Objectives: This study sought to determine whether a correlation exists in Italy between conscience-based refusal by physicians to perform an abortion and waiting times for elective abortion.
Methods: Data on the number of objectors and of elective abortions performed within different time intervals were retrieved from annual Italian ministerial reports. Spearman's correlation coefficients were calculated between an indicator of the increase in workload for non-objectors when conscientious objection is exercised by physicians refusing to provide an abortion and the proportion of women whose request for an abortion was met within 14 days, or later, in 13 regions in Italy.
Results: An inverse correlation emerged between the workload for non-objectors and the proportion of abortions performed within 14 days of the request in seven regions (statistically significant in Emilia-Romagna and Tuscany). There was a direct correlation between increased workload and the proportion of abortions performed later than 21 days in nine regions. The same trends were highlighted at national level.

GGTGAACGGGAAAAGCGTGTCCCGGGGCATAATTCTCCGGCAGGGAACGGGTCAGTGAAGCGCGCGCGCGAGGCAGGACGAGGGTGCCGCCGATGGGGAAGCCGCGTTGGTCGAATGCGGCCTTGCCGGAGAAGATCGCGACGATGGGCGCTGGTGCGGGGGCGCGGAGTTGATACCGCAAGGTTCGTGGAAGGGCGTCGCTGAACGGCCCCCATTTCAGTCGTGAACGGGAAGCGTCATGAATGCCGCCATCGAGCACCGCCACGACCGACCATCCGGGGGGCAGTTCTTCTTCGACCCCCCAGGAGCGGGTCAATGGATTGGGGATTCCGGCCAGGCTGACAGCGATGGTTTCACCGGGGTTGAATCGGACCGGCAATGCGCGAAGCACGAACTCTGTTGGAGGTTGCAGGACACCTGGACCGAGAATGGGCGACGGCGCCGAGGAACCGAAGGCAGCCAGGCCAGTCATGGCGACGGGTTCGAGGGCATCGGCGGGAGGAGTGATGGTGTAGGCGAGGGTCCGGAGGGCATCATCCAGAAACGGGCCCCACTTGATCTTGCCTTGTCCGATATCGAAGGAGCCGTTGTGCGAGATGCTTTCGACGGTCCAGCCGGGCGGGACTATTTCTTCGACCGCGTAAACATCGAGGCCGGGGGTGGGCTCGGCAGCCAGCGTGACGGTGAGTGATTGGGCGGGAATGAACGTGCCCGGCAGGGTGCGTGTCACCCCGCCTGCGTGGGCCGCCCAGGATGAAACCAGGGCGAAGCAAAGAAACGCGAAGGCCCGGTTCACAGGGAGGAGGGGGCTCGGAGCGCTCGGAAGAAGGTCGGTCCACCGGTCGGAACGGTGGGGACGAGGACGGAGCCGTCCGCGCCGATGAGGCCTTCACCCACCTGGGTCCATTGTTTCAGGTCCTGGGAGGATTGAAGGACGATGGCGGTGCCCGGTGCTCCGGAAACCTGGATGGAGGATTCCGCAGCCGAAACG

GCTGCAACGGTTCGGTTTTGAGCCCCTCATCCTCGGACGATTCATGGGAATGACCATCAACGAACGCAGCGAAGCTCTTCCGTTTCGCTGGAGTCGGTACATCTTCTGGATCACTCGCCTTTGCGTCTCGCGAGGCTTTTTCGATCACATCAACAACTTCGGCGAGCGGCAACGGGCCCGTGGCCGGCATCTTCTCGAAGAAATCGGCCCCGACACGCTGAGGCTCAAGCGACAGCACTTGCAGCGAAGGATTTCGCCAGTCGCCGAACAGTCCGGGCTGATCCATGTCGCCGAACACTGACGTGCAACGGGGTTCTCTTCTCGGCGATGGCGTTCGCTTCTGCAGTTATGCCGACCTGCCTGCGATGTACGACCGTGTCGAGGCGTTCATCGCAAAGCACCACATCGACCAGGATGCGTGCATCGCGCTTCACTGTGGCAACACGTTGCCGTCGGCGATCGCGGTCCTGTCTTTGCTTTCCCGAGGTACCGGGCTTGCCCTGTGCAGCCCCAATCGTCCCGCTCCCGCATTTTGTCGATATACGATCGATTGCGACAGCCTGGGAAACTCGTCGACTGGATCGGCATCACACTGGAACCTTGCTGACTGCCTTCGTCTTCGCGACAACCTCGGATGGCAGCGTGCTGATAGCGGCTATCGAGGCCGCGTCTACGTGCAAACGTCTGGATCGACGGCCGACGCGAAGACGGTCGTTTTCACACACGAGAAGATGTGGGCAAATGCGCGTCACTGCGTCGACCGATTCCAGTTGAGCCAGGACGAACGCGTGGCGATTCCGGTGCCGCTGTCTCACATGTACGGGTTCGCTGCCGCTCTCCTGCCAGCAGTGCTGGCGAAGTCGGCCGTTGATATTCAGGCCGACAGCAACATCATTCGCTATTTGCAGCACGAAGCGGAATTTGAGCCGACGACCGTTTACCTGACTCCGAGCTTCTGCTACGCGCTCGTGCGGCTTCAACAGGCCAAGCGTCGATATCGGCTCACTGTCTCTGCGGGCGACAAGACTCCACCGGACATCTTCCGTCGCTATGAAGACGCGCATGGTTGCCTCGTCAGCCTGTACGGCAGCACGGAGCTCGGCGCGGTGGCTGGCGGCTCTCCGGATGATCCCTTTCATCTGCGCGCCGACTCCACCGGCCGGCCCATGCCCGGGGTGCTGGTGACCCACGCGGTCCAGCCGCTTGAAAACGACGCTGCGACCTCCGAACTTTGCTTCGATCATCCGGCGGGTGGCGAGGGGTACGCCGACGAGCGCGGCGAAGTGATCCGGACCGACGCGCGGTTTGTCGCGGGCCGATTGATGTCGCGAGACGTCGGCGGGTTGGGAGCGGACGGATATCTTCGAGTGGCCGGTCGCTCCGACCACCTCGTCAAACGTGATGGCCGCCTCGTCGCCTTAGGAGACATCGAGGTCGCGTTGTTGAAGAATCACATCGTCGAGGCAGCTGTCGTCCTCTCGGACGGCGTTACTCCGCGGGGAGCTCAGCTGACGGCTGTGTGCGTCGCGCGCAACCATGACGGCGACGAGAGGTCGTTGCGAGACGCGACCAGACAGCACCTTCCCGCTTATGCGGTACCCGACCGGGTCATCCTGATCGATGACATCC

Conclusions: Our results suggest that when data spanning at least more than a decade are available, a trend toward an inverse correlation can be noted between the workloads for non-objectors and timely access to elective abortion. This holds organisational and ethical implications.
Keywords: Abortion; Conscience-based refusal of care; Health personnel; Italy; Waiting lists.